The FPPA

             The FPPA began in the fall of 2000 when a possible alternative use for the Park was made public: a proposal to convert NFP into two PGA golf courses, which are classified as limited use open space.  We were a group of citizens concerned with the prospects of losing free access to the Park’s 690 acres of passive recreational open space and displacement of the wildlife now residing in the Park.  We organized a petition drive, collected approximately 4,000 signatures in favor of retaining the Park and were successful in defeating the golf course proposal.  When the prospect of losing the Park became less threatening, we decided to broaden the purpose of the group to the preservation, protection and promotion of the Park.  We incorporated on December 15, 2000 and became a tax-exempt charitable organization with 501(c)(3) status on February 15, 2001; all contributions to the FPPA are 100% tax deductible.  We are entirely a volunteer organization; we have no paid staff.  All contributions benefit NFP.  We continue to maintain our vigilance against any use not in compliance with the Master Plan of this highly visible and extremely valuable property.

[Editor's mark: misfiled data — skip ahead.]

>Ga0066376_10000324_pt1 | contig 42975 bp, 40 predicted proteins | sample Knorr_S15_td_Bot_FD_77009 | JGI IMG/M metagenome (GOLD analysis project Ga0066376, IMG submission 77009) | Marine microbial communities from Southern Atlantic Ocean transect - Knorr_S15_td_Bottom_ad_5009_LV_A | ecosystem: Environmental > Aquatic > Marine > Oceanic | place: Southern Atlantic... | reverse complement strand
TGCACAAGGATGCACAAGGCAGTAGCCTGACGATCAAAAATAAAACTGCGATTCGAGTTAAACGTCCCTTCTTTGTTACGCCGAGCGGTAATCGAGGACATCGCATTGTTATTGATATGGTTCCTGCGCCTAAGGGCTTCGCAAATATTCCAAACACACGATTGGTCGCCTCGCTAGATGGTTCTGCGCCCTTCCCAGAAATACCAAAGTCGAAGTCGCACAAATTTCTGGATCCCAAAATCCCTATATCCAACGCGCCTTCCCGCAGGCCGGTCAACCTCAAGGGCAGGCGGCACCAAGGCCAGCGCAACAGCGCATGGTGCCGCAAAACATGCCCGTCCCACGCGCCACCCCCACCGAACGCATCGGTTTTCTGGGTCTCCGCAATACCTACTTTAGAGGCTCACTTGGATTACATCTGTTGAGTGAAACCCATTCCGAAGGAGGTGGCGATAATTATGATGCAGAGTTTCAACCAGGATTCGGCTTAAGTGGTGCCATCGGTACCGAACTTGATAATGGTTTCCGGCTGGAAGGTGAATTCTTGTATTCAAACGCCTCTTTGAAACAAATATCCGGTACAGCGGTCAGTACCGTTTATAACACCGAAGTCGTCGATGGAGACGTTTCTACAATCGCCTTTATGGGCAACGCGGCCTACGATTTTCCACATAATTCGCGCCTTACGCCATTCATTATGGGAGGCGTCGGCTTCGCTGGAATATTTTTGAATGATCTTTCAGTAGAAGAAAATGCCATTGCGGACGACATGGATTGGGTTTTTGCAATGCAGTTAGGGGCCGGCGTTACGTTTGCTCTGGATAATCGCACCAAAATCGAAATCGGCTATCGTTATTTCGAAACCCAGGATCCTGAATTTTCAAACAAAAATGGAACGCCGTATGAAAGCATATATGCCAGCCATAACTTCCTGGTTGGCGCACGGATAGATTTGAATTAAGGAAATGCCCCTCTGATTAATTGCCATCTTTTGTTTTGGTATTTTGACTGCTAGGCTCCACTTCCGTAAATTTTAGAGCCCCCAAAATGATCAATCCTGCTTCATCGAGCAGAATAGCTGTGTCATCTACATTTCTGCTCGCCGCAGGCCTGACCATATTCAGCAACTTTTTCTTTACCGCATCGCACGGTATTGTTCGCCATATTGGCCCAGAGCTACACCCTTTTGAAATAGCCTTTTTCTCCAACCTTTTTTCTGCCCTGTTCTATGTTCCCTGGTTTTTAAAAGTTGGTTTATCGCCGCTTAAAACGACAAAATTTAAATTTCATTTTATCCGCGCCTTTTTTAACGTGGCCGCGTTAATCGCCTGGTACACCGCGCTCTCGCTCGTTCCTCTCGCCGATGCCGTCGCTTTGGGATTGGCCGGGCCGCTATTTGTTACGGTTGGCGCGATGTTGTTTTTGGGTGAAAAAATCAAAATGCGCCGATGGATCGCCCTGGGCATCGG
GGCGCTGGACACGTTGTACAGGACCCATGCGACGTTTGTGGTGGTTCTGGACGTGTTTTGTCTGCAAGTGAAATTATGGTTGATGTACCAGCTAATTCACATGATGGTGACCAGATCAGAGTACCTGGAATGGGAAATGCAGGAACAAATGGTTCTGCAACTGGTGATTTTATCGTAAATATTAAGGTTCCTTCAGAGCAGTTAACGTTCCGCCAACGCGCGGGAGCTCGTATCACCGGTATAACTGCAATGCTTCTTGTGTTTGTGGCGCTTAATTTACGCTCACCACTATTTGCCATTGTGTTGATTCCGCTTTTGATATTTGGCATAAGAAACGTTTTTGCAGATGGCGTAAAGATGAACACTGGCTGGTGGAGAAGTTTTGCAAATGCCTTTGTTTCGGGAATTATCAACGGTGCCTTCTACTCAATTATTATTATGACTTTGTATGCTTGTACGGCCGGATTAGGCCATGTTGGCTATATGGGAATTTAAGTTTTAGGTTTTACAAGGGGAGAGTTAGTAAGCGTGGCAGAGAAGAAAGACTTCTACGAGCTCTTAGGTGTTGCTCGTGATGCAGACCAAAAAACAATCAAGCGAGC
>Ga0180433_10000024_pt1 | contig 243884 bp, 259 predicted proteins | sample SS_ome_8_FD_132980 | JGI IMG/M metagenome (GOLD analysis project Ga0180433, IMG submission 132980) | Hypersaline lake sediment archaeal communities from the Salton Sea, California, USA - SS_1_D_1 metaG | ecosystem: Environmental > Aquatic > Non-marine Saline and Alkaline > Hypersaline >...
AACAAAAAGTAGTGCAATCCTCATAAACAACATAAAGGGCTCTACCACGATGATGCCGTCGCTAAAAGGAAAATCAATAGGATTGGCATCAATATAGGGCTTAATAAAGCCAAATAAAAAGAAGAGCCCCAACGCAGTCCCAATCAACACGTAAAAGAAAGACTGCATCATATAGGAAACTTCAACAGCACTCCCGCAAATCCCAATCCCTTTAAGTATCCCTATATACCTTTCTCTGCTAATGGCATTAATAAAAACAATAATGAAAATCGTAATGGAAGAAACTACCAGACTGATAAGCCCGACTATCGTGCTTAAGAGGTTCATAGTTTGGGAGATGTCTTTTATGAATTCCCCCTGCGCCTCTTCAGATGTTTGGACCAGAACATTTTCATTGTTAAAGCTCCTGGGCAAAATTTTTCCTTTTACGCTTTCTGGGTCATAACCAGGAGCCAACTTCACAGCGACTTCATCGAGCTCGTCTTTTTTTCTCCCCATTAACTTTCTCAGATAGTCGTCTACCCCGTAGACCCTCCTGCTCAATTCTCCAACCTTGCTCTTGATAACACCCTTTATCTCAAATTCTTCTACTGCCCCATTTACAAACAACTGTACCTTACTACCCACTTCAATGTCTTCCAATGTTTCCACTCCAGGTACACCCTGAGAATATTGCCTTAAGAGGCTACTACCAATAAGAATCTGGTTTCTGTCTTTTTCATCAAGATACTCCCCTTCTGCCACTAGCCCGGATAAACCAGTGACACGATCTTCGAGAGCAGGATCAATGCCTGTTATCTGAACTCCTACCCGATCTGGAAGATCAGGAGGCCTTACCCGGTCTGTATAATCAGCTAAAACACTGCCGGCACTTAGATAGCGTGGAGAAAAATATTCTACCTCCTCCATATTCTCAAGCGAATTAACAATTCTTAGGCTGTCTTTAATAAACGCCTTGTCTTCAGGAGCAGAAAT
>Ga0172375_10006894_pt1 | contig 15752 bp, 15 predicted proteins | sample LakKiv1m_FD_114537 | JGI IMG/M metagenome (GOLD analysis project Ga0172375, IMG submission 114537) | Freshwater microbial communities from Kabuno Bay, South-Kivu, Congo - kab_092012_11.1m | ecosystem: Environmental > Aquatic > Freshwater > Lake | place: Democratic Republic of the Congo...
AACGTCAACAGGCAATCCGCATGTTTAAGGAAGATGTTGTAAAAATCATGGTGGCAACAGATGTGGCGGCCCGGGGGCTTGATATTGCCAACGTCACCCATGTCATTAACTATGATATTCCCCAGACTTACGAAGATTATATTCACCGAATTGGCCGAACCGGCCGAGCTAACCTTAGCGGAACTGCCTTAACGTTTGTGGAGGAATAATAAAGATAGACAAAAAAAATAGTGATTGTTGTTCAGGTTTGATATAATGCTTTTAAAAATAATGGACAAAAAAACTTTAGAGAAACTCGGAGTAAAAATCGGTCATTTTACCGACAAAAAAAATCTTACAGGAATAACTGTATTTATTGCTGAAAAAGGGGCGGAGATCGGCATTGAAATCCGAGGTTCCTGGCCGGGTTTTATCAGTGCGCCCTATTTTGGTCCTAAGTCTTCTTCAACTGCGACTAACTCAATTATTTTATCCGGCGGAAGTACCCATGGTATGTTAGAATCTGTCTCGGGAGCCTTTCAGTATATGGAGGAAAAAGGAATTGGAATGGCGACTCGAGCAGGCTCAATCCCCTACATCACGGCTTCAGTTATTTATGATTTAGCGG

Our Motto is Preserve, Protect, and Promote.

 Preserve

We will work to preserve the Park in its present state as a passive multiuse recreational facility containing an operating farm.  This goal will include the preservation of the many historical structures present within the Park boundaries.  Maintaining the diversity of the Park’s wildlife and preserving wildlife habitat is also a primary goal.

 Protect

We will remain vigilant against any threats of development not in keeping with the Master Plan published by the Montgomery County Planning Commission in 1992.

 Promote